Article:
Fourteen years after Edmundston amalgamated with several nearby communities, those strong local connections are continuing to show up in voting patterns.
Edmundston voters offered political newcomer, Cyrille Simard, a substantial margin of victory on May 14.
Simard won the support of 60.8 per cent of the electorate, but several voting patterns quickly emerged in a poll-by-poll analysis of the election.
Simard’s vote was heavily concentrated in the St. Jacques area of the northwestern city.
Meanwhile, Jacques Martin, who was the incumbent mayor, saw his support consolidated mainly in the St. Basile area, where he was once a mayor prior to the amalgamation.
"Obviously, the polls where the population is younger, I would say in the St. Jacques area, [support] is very strong. Edmundston north also has young families, those voted for me," Simard said.
"I checked every poll where I lost and I could identify in all those instances, those in the middle of the city, what we call Edmundston Est, these are polls where the population is older. And those in the section of St. Basile, Jacques Martin, was mayor before the fusion. He had a good base there."
Simard’s largest margins of victory were all in the St. Jacques area or in areas west of the downtown core. He won several polls, some with more than 80 per cent of the vote, in the area.
By comparison, Martin won his polls in two specific areas. Martin won some polls in the old St. Basile area with about 60 per cent of the vote. In the St. Basile-area polls where Simard won, his margins were close to 50 per cent.
Martin also won a handful of polls near the Edmundston Regional Hospital and the New Brunswick Community College. While Martin did not sweep that section of the city, he held Simard to some smaller margins of victory.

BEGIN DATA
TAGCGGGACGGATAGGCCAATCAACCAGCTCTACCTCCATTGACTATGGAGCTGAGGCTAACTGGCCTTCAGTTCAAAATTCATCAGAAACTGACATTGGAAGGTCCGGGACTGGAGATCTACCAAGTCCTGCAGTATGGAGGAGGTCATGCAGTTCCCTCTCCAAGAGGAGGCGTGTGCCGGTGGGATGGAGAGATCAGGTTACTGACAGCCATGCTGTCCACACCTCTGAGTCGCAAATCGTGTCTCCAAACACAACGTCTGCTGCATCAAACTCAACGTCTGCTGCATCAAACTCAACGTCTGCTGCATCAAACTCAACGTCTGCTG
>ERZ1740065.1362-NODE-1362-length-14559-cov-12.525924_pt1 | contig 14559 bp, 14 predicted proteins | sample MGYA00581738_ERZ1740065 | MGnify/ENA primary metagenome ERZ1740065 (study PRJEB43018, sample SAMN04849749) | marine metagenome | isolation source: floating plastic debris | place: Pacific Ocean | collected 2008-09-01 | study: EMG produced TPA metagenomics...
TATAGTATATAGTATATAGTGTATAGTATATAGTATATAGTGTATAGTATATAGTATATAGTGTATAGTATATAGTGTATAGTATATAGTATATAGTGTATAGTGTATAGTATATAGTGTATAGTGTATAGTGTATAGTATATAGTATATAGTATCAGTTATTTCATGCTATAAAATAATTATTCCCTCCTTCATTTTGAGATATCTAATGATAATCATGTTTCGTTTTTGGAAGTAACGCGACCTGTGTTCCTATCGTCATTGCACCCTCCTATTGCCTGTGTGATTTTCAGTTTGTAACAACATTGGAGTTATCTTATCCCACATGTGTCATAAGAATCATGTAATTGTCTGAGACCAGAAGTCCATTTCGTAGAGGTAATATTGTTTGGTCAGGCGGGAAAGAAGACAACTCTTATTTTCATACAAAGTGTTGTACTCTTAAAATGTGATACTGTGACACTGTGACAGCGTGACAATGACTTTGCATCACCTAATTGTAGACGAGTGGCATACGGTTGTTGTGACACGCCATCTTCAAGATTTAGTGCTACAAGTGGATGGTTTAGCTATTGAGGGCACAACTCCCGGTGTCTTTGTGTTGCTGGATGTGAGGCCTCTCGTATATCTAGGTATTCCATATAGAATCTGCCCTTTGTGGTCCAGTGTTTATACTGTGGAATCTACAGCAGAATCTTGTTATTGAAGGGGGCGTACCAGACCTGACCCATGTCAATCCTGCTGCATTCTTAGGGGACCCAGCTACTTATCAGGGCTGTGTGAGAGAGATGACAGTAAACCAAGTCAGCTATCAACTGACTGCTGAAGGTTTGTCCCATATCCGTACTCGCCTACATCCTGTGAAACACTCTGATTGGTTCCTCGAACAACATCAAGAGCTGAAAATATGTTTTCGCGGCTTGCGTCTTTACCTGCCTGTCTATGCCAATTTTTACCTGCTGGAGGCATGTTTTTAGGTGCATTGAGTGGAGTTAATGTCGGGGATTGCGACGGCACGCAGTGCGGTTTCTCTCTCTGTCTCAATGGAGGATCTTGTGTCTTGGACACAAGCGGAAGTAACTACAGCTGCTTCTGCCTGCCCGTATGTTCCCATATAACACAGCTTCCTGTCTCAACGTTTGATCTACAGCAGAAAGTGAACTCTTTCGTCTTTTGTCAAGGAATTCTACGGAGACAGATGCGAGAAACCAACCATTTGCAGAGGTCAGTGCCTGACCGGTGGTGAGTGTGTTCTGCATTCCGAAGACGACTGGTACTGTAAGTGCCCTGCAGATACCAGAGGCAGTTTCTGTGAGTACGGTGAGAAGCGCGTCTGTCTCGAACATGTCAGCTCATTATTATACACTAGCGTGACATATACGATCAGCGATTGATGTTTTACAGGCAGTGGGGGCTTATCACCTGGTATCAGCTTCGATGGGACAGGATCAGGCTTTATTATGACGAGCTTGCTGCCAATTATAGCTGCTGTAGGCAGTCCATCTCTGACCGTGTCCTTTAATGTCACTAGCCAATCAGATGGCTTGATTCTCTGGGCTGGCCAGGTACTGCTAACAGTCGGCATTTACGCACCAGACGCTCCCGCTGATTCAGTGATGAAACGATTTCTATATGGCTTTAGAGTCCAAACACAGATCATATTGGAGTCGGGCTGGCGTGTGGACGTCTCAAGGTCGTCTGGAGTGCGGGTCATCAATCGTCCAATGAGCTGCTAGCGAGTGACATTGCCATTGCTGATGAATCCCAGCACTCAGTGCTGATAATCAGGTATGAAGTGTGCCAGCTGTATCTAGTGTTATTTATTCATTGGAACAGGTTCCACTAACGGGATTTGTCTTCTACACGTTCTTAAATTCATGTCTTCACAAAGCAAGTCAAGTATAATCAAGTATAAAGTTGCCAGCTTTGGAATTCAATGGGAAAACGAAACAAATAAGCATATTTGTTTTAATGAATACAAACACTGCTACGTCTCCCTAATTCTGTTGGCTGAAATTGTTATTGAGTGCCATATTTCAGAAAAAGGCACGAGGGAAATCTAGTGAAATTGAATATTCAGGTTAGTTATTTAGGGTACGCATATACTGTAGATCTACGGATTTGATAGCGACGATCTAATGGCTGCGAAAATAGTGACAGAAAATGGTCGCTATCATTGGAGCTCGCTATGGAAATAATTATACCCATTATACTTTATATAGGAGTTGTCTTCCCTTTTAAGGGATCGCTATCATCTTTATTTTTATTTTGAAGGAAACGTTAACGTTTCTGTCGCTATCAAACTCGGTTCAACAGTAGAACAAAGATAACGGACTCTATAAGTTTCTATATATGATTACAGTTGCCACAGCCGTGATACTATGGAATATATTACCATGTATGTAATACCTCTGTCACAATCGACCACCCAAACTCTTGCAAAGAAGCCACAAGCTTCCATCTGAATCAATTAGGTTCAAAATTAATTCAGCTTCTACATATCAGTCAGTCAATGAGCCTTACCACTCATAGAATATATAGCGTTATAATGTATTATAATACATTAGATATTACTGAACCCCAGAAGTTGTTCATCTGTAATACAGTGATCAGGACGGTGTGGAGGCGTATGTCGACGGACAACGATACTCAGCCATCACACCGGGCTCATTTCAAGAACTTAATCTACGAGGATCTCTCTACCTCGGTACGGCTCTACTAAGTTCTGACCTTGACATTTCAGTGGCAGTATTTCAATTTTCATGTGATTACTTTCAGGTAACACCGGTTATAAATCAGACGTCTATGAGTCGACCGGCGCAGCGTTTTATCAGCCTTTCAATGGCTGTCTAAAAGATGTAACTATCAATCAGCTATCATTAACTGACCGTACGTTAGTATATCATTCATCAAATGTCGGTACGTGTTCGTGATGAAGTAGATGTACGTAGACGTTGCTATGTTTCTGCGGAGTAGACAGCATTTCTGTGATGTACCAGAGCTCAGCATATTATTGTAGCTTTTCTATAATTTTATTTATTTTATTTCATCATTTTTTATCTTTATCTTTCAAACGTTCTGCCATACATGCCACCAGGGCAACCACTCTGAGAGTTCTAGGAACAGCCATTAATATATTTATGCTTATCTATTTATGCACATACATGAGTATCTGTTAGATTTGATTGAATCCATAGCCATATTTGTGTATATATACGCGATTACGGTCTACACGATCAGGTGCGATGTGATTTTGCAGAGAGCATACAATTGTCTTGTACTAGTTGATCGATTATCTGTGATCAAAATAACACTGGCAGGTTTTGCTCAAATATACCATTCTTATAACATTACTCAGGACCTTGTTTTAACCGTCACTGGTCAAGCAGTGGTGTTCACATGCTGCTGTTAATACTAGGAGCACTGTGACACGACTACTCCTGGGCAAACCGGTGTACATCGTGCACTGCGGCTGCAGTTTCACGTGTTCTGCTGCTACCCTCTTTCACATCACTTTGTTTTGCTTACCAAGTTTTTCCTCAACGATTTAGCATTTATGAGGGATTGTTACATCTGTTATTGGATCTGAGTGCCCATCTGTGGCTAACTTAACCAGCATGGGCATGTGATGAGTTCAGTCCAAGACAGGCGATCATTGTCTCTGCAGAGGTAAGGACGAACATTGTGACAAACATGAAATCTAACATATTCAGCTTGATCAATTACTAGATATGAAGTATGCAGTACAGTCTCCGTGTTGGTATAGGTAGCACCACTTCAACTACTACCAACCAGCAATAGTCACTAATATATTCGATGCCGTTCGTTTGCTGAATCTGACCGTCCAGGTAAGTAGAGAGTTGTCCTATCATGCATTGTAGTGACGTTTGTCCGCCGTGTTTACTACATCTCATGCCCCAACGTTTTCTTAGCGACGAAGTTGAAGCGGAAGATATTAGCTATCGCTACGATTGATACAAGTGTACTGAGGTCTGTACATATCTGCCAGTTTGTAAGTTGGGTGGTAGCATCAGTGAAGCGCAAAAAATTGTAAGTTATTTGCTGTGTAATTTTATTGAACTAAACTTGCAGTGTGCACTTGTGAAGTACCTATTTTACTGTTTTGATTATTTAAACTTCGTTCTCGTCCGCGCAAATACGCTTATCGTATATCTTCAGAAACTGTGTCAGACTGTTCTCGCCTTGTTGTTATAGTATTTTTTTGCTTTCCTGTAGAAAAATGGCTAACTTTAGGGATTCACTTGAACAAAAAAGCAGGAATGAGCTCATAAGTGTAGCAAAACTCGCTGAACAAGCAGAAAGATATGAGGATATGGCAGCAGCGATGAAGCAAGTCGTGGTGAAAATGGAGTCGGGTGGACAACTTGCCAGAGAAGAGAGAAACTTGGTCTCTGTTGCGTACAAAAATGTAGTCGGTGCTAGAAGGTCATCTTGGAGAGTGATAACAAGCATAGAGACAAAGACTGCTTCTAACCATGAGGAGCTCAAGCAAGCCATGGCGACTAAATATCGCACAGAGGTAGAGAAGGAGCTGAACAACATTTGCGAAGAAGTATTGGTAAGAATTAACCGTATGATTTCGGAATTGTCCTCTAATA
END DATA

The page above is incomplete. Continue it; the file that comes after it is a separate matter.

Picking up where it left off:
Simard won three polls in the Edmundston Est area, but his margins were 51 per cent, 53 per cent and 61 per cent.
The electoral map paints a clear picture for Simard as he starts his political career.
The mayor said the voter support map shows he needs to make sure he visits the areas that were solidly behind Martin. He said he also realizes there could be a generational divide showing up in the voter support figures.
The areas of the city that tend to have higher concentrations of older residents tilted toward Martin.
"Obviously, I knew that I was less known with the older citizens in Edmundston, that is a fact. Even though I’m 50 years old, I could reach out more to people 50 and under," he said.
Edmundston, St. Basile, St. Jacques and Verret merged to form the amalgamated city of Edmundston in 1998.
Simard said the ability to pick out factions across the city in the voting map shows politicians need to work hard to smooth any lingering tensions from the 1998 merger.
If an average Edmundston resident looked at the voter support map, Simard said, they would see the need to address any questions that may remain about the municipal merger.
"They would see that within the city we still have some work to do build the Grand Edmundston. They see St. Jacques is strong for me and St. Basile less and in Edmundston centre," he said.
Edmundston saw its population drop 3.7 per cent to 16,032 residents, according to the 2011 census.
The census data also shows Simard's strength among younger voters in Edmundston may not be helpful in future elections.
The percentage of people 65 years or older in Edmundston is 18.5 per cent, which is far above the national average of 14.8 per cent or the New Brunswick average of 16.5 per cent.